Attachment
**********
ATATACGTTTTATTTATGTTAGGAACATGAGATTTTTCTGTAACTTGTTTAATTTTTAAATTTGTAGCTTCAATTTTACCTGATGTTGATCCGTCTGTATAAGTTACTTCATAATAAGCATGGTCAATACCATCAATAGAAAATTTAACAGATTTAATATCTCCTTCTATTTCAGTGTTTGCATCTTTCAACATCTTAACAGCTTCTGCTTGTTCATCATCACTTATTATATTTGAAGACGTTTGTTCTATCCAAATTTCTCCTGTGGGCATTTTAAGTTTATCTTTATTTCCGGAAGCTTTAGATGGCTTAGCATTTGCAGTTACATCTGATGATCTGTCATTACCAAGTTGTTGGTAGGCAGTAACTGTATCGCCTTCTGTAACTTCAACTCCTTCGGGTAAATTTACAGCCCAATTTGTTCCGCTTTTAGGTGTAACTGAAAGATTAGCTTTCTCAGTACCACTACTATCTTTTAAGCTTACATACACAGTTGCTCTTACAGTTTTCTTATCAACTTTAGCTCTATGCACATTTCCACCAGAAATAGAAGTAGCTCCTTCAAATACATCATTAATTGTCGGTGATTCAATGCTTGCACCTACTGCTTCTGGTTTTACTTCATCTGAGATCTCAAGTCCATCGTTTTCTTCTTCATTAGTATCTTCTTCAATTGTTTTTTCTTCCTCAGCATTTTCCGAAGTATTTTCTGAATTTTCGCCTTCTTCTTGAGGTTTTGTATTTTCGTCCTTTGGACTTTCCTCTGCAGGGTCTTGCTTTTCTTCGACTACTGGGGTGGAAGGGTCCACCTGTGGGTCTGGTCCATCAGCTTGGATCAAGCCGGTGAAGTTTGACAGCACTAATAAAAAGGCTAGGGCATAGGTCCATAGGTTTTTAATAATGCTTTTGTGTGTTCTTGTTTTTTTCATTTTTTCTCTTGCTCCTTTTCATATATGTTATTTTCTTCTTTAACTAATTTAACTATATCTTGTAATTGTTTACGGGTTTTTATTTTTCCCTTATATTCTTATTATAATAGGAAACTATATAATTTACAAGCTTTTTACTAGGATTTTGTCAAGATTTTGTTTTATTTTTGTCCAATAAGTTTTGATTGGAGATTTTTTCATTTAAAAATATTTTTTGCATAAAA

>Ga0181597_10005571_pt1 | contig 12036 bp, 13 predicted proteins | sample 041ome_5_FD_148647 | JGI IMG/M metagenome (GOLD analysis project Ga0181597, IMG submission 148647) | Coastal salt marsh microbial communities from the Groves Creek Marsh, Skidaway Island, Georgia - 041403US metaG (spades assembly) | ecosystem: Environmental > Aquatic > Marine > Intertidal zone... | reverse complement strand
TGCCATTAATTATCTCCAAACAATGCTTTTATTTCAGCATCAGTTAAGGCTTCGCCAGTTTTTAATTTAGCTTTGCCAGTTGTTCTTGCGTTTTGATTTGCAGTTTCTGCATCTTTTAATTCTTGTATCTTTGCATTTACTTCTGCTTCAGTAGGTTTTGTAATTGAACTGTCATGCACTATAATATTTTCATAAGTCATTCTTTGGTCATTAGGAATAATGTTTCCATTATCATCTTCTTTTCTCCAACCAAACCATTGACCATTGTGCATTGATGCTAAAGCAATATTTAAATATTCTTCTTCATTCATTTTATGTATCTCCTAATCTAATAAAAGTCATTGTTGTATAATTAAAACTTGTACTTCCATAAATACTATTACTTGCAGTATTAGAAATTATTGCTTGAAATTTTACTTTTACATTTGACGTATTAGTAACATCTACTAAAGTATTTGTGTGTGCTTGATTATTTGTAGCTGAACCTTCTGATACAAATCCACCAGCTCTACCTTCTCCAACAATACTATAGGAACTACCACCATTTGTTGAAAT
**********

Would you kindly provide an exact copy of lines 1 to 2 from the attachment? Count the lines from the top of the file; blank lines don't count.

ATATACGTTTTATTTATGTTAGGAACATGAGATTTTTCTGTAACTTGTTTAATTTTTAAATTTGTAGCTTCAATTTTACCTGATGTTGATCCGTCTGTATAAGTTACTTCATAATAAGCATGGTCAATACCATCAATAGAAAATTTAACAGATTTAATATCTCCTTCTATTTCAGTGTTTGCATCTTTCAACATCTTAACAGCTTCTGCTTGTTCATCATCACTTATTATATTTGAAGACGTTTGTTCTATCCAAATTTCTCCTGTGGGCATTTTAAGTTTATCTTTATTTCCGGAAGCTTTAGATGGCTTAGCATTTGCAGTTACATCTGATGATCTGTCATTACCAAGTTGTTGGTAGGCAGTAACTGTATCGCCTTCTGTAACTTCAACTCCTTCGGGTAAATTTACAGCCCAATTTGTTCCGCTTTTAGGTGTAACTGAAAGATTAGCTTTCTCAGTACCACTACTATCTTTTAAGCTTACATACACAGTTGCTCTTACAGTTTTCTTATCAACTTTAGCTCTATGCACATTTCCACCAGAAATAGAAGTAGCTCCTTCAAATACATCATTAATTGTCGGTGATTCAATGCTTGCACCTACTGCTTCTGGTTTTACTTCATCTGAGATCTCAAGTCCATCGTTTTCTTCTTCATTAGTATCTTCTTCAATTGTTTTTTCTTCCTCAGCATTTTCCGAAGTATTTTCTGAATTTTCGCCTTCTTCTTGAGGTTTTGTATTTTCGTCCTTTGGACTTTCCTCTGCAGGGTCTTGCTTTTCTTCGACTACTGGGGTGGAAGGGTCCACCTGTGGGTCTGGTCCATCAGCTTGGATCAAGCCGGTGAAGTTTGACAGCACTAATAAAAAGGCTAGGGCATAGGTCCATAGGTTTTTAATAATGCTTTTGTGTGTTCTTGTTTTTTTCATTTTTTCTCTTGCTCCTTTTCATATATGTTATTTTCTTCTTTAACTAATTTAACTATATCTTGTAATTGTTTACGGGTTTTTATTTTTCCCTTATATTCTTATTATAATAGGAAACTATATAATTTACAAGCTTTTTACTAGGATTTTGTCAAGATTTTGTTTTATTTTTGTCCAATAAGTTTTGATTGGAGATTTTTTCATTTAAAAATATTTTTTGCATAAAA

>Ga0181597_10005571_pt1 | contig 12036 bp, 13 predicted proteins | sample 041ome_5_FD_148647 | JGI IMG/M metagenome (GOLD analysis project Ga0181597, IMG submission 148647) | Coastal salt marsh microbial communities from the Groves Creek Marsh, Skidaway Island, Georgia - 041403US metaG (spades assembly) | ecosystem: Environmental > Aquatic > Marine > Intertidal zone... | reverse complement strand